The Emergence of Drake Batherson

The pieces are being put together before our eyes.

There was a time, mere weeks ago, that the idea of demoting Drake Batherson, or sitting him down as a healthy scratch was entertained by the Ottawa Senators. After the past five games, such notions seem like a distant memory.

Batherson has four goals in his last five games, and has emphatically staked his claim to a top-six forward spot in the NHL. But even before his recent production, there wasn’t much to be worried about with regards to the soon-to-be 23 year-old’s game.

If one were looking at things purely through a surface-level lens, they could have argued that it did make a bit of sense to send Batherson down. He was mired in an ugly slump to begin the year, scoring just once in his first 16 games. It was a rough start for a player entering the season with much in the way of expectations, after dominating the American Hockey League for the past three seasons.

If you lift up the hood, however, even the untrained eye can see that the stats line did not tell the whole story with regards to Batherson. Sure, the lack of tangible production was perhaps a bit disappointing, but the little things in Batherson’s game were going right. Through those first 16 games, he posted an average 53.11% Corsi rating, as well as a 52.94% xGF%.

What this tells us is that despite Batherson’s struggles to finish plays, he was generating offence at a level seen only by the top of Ottawa’s lineup. The Senators don’t get out-chanced when he’s on the ice, aided heavily by his capabilities in the offensive zone. We’ve known that Batherson is capable of electric scoring performances based on his play in Belleville. It may not have translated to the NHL until this year, but patience in the Fort Wayne, Indiana native has paid off in spades.

For proof of this, we can go back to the first game of the season. With the Senators on a five-on-three powerplay, Batherson fed Thomas Chabot with a cross-ice pass through two Maple Leafs defenders, for Chabot’s first of the year.

It’s plays like this that demonstrate what Batherson was missing during last year’s call-up: confidence. The ability has always been there, it was just a question of translation. There was a play about a year ago that led me to believe that Batherson was starting to understand how skilled he was. Check out this sweet little toe-drag move against the Anaheim Ducks:

Now, does this look familiar?

Another year older, and more than a few pounds stronger, Batherson has finished what he started at the end of last season. The pieces are being put together in front of our eyes, and it’s been a thing of beauty to watch. Over his past five games, Batherson has been an instrumental part in three big wins over divisional rivals.

His offensive ability is apparent, but Batherson has also taken strides defensively. His isolated defensive impact could certainly stand to improve, but there’s some solace to be found in the fact that he’s slowly beginning to limit opposing chances at the netfront. The front of the net is ice cold for opposing shooters, and Batherson is also beginning to encroach upon the higher slot area.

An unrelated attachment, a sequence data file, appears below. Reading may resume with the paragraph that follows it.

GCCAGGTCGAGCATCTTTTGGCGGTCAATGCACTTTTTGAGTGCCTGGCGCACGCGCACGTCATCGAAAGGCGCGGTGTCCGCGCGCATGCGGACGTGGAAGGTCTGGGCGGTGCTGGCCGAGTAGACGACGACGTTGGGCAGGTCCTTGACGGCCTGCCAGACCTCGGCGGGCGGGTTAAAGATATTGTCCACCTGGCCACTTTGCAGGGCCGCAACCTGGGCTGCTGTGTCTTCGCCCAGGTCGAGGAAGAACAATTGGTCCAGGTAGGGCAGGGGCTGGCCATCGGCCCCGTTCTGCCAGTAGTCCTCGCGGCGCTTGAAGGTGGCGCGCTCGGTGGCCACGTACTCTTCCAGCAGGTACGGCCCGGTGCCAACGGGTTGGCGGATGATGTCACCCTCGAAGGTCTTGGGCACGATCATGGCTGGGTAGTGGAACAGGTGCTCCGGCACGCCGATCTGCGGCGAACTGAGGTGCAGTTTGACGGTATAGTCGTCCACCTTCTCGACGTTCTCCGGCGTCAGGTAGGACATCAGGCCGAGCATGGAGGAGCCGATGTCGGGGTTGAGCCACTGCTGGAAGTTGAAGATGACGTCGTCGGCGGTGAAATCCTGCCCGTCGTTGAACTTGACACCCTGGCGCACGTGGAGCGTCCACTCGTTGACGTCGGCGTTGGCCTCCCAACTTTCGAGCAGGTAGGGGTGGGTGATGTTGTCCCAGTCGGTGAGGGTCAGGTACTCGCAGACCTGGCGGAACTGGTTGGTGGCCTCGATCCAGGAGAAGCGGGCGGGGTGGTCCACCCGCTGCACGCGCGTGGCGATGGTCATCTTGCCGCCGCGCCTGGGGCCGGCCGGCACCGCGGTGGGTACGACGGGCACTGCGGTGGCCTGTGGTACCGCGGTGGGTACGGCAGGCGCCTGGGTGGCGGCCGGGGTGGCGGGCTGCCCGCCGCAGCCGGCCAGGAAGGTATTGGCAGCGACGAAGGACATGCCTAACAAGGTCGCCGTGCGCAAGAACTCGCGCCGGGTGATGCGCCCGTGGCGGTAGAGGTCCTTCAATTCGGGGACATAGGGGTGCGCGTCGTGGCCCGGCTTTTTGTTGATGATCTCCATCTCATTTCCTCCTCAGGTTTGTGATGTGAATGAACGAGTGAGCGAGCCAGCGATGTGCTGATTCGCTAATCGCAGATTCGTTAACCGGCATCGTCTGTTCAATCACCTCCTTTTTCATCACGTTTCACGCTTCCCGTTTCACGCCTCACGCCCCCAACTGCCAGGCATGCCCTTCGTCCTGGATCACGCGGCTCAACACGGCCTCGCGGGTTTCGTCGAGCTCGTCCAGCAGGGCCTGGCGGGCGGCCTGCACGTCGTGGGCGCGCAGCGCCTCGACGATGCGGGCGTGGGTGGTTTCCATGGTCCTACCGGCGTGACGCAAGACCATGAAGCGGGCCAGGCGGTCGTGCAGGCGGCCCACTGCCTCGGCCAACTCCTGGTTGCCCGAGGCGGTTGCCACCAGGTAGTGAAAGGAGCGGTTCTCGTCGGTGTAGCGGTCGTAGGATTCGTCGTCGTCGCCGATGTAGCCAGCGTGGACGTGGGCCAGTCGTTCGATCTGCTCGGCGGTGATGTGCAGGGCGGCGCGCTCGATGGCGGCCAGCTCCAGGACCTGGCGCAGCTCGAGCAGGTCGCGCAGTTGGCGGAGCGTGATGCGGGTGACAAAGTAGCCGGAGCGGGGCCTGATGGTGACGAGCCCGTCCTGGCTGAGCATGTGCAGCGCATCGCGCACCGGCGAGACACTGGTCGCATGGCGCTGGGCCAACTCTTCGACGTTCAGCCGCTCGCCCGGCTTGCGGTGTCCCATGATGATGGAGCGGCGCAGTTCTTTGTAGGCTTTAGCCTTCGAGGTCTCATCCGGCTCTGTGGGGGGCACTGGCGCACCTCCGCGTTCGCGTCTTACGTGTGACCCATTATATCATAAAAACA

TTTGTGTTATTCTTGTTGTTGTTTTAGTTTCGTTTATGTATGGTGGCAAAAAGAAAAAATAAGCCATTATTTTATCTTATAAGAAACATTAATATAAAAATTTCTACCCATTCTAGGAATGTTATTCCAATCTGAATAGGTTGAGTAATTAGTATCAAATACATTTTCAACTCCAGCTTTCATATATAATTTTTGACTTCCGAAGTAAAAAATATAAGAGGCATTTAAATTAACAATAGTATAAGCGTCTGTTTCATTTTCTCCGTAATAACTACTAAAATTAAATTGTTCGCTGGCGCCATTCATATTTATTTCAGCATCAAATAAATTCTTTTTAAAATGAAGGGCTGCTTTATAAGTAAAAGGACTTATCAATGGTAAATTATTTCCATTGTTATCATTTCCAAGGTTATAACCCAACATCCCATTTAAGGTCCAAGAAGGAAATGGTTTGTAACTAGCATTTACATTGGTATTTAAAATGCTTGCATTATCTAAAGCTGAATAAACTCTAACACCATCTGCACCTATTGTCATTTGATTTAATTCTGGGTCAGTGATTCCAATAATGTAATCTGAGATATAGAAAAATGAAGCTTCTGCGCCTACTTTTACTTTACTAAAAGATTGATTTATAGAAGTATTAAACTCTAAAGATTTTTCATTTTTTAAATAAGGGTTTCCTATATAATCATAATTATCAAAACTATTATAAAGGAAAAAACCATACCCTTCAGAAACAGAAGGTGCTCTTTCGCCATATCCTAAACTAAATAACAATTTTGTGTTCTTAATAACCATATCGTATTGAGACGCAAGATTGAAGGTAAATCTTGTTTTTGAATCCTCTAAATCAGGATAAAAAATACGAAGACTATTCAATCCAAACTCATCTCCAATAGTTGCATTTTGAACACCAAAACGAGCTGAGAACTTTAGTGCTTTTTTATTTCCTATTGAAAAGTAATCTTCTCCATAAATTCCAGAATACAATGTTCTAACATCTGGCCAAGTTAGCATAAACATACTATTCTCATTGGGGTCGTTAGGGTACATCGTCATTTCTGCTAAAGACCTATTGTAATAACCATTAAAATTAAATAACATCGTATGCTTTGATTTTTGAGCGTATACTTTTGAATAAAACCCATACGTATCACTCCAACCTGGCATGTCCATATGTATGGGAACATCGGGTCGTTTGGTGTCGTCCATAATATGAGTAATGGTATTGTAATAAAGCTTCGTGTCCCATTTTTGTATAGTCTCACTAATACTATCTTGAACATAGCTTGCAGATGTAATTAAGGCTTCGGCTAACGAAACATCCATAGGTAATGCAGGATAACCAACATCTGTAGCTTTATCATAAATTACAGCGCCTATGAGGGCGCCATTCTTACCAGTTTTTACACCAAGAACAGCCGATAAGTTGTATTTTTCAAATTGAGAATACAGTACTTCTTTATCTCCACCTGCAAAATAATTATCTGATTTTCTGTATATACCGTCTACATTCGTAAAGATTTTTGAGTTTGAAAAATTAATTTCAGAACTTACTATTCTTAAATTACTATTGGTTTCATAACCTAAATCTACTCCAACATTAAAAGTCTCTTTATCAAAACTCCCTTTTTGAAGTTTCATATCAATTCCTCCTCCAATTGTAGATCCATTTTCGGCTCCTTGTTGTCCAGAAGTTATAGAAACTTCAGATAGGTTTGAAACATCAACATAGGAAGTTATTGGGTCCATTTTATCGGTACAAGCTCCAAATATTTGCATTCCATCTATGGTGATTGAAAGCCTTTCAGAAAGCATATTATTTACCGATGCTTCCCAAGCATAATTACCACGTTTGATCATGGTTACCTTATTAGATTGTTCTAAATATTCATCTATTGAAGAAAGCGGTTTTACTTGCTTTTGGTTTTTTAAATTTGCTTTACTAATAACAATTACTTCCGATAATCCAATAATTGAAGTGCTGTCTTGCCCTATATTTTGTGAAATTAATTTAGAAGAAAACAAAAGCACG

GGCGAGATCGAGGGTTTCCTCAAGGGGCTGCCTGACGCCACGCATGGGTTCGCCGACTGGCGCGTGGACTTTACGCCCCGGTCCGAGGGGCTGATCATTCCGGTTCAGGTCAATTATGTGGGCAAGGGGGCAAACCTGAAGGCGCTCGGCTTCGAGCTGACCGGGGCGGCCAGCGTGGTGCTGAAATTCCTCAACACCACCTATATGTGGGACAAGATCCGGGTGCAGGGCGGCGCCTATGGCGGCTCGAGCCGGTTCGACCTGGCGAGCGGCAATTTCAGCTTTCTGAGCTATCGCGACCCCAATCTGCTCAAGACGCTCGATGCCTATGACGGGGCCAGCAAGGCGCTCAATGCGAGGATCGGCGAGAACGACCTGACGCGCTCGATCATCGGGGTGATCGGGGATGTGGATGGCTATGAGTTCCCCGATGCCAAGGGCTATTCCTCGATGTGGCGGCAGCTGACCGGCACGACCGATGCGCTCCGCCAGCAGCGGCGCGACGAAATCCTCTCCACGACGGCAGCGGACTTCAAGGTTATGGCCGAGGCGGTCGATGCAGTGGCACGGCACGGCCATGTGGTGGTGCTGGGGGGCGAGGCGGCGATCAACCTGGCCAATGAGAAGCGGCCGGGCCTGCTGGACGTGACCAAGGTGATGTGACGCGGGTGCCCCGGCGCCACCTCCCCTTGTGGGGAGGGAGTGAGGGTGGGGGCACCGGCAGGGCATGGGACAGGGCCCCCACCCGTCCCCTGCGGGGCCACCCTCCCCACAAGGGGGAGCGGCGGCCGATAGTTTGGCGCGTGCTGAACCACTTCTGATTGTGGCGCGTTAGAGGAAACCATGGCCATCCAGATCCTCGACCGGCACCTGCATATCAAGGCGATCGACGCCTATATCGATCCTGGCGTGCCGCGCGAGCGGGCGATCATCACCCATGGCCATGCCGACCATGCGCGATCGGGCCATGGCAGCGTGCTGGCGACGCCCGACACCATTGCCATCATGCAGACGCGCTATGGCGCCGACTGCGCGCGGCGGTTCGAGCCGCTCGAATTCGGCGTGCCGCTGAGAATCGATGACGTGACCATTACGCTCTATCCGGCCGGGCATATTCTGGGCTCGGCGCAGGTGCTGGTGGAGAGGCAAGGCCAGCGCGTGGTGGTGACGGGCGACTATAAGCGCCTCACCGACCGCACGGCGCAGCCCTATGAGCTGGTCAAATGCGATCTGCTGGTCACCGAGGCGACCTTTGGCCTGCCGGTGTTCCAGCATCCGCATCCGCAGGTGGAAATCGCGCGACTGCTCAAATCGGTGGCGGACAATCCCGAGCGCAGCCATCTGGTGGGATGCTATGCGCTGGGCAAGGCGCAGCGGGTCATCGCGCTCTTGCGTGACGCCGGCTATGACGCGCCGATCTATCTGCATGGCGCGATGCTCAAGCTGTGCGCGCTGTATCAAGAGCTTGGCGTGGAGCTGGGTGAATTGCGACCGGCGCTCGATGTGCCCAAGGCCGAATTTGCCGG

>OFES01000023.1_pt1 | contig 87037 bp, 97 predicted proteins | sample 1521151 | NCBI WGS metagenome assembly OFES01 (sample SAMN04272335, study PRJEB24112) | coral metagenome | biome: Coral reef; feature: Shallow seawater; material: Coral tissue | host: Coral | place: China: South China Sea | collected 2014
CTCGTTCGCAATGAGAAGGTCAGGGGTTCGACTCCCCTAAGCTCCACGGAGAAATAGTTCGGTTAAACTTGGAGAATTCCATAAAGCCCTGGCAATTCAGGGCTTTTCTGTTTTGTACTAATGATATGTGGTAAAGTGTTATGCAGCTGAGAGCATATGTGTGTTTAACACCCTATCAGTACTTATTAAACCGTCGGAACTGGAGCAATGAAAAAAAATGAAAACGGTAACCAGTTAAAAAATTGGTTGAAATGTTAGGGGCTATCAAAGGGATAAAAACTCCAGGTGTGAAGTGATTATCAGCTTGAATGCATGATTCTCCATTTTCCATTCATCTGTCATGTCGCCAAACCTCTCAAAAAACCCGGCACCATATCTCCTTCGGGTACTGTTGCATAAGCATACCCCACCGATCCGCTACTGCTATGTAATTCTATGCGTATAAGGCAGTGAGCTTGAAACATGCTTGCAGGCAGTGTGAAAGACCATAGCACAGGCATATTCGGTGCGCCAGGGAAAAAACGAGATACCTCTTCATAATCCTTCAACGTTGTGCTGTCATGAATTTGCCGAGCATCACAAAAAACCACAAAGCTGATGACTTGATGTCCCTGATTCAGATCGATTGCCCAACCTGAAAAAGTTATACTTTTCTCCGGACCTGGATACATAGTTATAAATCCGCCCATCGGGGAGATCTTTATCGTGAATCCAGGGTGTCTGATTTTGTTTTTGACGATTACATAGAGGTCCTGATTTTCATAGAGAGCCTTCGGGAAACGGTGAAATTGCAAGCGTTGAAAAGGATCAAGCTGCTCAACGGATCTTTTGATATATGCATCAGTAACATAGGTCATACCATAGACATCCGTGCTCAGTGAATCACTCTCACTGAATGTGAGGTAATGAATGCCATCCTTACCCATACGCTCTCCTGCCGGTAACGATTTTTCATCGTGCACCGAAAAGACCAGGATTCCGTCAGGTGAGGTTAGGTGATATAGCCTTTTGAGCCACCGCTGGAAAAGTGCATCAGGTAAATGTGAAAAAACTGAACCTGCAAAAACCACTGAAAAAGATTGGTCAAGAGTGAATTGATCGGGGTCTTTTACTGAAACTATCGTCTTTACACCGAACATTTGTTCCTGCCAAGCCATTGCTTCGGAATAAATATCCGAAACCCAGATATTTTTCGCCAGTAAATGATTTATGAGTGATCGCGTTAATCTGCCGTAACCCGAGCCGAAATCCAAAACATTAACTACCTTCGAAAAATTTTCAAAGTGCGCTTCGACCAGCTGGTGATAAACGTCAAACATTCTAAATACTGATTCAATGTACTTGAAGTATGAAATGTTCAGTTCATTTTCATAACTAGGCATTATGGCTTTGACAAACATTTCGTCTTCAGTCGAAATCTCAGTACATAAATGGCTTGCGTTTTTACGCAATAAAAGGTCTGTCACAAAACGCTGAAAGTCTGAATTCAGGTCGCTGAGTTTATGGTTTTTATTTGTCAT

Does he have work to do in this regard? Of course, but this also doesn’t tell the whole story.

Going back to the previous point about Batherson being bigger, and more assertive, the difference in his overall defensive play is quite visible, as well.

On January 19th, Brandon so eloquently put it, this is a hell of a play by Batherson. Not only does he generate a juicy turnover — stifling the Winnipeg breakout — but he also is able to regain possession of the puck without drawing a penalty, and create a scoring chance, all the while drawing a penalty on Andrew Copp.

Simply put, these just aren’t plays that Batherson was making last year. The physical maturity, and improvement to his game’s finer points have paved the way for a player quickly putting the NHL on notice.

It’s clear that the mental aspect of his game has come a long way, as well. It’s no secret that Batherson spends his summers training with the likes of Sidney Crosby, and Nathan MacKinnon, so it’s only natural that he would pick up some things that would make your jaw drop.

This one is subtle, but watch how Batherson floats by the puck, here. He never has any intention of touching it, but knows that Nikita Zaitsev is coming down the wall for a point shot. Not only does Batherson create a quickly little screen, but the sudden change of direction in the puck is enough to fool Freddie Andersen, and is only exacerbated by Brady Tkachuk’s deflection.

Every time a team cleans out their lockers at the conclusion of a season, they send their young players off in the hopes that they will return better for an offseason spent with their nose to the grindstone. Even still, it’s a rare that a 22 year-old player comes back as a bonafide top six forward. It almost makes one wonder whether or not rumours of Batherson’s pending demotion could have been hyperbolic, or intentionally used to light a fire under him, because there is no doubt that he belongs in the NHL.

The question that now remains is just what heights he’ll reach. I certainly don’t mean to suggest that Batherson is the next Crosby or MacKinnon, but his play is showing signs of a first-line winger. The eye-test, stat lines, and analytics all flatter Batherson’s game.

As he appears to build chemistry with Tim Stützle, and continues to solidify himself as a key contributor, the sky is the limit for Drake Batherson.

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